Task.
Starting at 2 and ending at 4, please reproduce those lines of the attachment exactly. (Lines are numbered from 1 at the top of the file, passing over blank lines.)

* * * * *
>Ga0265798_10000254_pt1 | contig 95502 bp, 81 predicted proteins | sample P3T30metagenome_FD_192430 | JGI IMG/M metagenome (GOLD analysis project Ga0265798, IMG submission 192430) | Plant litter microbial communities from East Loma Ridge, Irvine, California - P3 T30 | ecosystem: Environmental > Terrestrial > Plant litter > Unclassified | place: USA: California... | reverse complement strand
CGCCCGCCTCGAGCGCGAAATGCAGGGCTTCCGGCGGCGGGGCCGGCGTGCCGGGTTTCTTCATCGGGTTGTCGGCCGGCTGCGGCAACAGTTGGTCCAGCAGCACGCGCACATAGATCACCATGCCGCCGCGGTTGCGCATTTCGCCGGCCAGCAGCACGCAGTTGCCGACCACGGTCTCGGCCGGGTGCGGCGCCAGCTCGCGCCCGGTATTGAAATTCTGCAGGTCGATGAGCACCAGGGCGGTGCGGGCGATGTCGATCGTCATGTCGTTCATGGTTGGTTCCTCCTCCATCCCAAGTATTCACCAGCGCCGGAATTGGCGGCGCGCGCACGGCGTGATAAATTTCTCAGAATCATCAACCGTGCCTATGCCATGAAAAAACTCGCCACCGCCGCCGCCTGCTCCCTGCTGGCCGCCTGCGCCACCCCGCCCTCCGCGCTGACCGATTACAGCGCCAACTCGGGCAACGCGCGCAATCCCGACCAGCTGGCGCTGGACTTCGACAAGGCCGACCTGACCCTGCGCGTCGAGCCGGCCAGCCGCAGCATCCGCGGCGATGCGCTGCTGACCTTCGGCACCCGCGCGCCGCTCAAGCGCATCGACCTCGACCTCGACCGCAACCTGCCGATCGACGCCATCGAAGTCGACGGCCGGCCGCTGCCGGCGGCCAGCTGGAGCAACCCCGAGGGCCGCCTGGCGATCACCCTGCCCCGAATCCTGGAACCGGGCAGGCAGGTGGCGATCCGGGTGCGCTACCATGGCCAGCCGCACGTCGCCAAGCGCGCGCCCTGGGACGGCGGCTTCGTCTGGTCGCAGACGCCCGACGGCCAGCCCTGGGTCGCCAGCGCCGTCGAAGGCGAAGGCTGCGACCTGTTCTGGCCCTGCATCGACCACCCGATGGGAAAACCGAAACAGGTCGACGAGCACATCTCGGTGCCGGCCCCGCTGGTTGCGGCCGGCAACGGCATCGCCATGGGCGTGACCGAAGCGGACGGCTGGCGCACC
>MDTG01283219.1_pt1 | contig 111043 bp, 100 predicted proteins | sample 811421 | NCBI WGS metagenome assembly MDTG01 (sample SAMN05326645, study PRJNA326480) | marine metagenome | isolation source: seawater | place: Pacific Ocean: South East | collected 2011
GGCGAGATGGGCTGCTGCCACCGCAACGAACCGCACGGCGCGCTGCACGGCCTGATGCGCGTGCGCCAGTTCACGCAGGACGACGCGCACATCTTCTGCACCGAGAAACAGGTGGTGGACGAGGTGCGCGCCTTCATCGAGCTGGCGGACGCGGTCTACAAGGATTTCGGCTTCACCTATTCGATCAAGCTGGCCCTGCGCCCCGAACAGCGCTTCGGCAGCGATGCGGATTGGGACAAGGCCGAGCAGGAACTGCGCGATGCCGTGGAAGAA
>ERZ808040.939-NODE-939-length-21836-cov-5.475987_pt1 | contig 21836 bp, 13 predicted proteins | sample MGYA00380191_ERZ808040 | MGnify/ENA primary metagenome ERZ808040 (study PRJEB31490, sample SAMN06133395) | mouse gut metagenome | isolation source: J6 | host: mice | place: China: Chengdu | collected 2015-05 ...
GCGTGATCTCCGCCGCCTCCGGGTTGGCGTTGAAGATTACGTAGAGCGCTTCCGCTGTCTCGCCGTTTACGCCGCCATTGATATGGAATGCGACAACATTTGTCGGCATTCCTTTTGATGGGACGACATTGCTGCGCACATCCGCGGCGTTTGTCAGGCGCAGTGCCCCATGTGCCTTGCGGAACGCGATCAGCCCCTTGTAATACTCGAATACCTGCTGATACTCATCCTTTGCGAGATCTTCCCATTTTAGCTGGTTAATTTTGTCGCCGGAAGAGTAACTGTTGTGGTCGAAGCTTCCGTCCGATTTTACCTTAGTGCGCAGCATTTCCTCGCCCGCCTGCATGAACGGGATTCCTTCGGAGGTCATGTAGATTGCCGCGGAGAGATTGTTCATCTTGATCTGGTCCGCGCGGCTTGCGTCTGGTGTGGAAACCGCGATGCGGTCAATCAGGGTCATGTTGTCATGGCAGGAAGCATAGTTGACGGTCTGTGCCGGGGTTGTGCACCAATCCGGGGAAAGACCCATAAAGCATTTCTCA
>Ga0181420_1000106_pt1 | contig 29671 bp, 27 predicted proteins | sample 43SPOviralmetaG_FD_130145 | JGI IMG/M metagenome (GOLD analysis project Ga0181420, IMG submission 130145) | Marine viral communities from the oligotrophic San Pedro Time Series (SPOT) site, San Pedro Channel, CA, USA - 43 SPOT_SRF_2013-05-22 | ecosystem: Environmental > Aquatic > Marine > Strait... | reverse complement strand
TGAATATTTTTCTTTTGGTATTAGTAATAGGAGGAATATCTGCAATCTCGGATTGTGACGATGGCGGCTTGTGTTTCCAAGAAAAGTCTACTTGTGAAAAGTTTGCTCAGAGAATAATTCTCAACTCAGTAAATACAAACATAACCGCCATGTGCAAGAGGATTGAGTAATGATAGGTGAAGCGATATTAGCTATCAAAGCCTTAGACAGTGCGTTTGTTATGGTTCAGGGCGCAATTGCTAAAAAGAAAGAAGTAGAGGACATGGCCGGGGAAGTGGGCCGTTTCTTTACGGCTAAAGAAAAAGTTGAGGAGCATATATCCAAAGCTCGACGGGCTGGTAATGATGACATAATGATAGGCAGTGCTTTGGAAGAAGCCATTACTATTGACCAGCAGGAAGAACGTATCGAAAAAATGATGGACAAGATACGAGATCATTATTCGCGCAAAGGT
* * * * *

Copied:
CGCCCGCCTCGAGCGCGAAATGCAGGGCTTCCGGCGGCGGGGCCGGCGTGCCGGGTTTCTTCATCGGGTTGTCGGCCGGCTGCGGCAACAGTTGGTCCAGCAGCACGCGCACATAGATCACCATGCCGCCGCGGTTGCGCATTTCGCCGGCCAGCAGCACGCAGTTGCCGACCACGGTCTCGGCCGGGTGCGGCGCCAGCTCGCGCCCGGTATTGAAATTCTGCAGGTCGATGAGCACCAGGGCGGTGCGGGCGATGTCGATCGTCATGTCGTTCATGGTTGGTTCCTCCTCCATCCCAAGTATTCACCAGCGCCGGAATTGGCGGCGCGCGCACGGCGTGATAAATTTCTCAGAATCATCAACCGTGCCTATGCCATGAAAAAACTCGCCACCGCCGCCGCCTGCTCCCTGCTGGCCGCCTGCGCCACCCCGCCCTCCGCGCTGACCGATTACAGCGCCAACTCGGGCAACGCGCGCAATCCCGACCAGCTGGCGCTGGACTTCGACAAGGCCGACCTGACCCTGCGCGTCGAGCCGGCCAGCCGCAGCATCCGCGGCGATGCGCTGCTGACCTTCGGCACCCGCGCGCCGCTCAAGCGCATCGACCTCGACCTCGACCGCAACCTGCCGATCGACGCCATCGAAGTCGACGGCCGGCCGCTGCCGGCGGCCAGCTGGAGCAACCCCGAGGGCCGCCTGGCGATCACCCTGCCCCGAATCCTGGAACCGGGCAGGCAGGTGGCGATCCGGGTGCGCTACCATGGCCAGCCGCACGTCGCCAAGCGCGCGCCCTGGGACGGCGGCTTCGTCTGGTCGCAGACGCCCGACGGCCAGCCCTGGGTCGCCAGCGCCGTCGAAGGCGAAGGCTGCGACCTGTTCTGGCCCTGCATCGACCACCCGATGGGAAAACCGAAACAGGTCGACGAGCACATCTCGGTGCCGGCCCCGCTGGTTGCGGCCGGCAACGGCATCGCCATGGGCGTGACCGAAGCGGACGGCTGGCGCACC
>MDTG01283219.1_pt1 | contig 111043 bp, 100 predicted proteins | sample 811421 | NCBI WGS metagenome assembly MDTG01 (sample SAMN05326645, study PRJNA326480) | marine metagenome | isolation source: seawater | place: Pacific Ocean: South East | collected 2011
GGCGAGATGGGCTGCTGCCACCGCAACGAACCGCACGGCGCGCTGCACGGCCTGATGCGCGTGCGCCAGTTCACGCAGGACGACGCGCACATCTTCTGCACCGAGAAACAGGTGGTGGACGAGGTGCGCGCCTTCATCGAGCTGGCGGACGCGGTCTACAAGGATTTCGGCTTCACCTATTCGATCAAGCTGGCCCTGCGCCCCGAACAGCGCTTCGGCAGCGATGCGGATTGGGACAAGGCCGAGCAGGAACTGCGCGATGCCGTGGAAGAA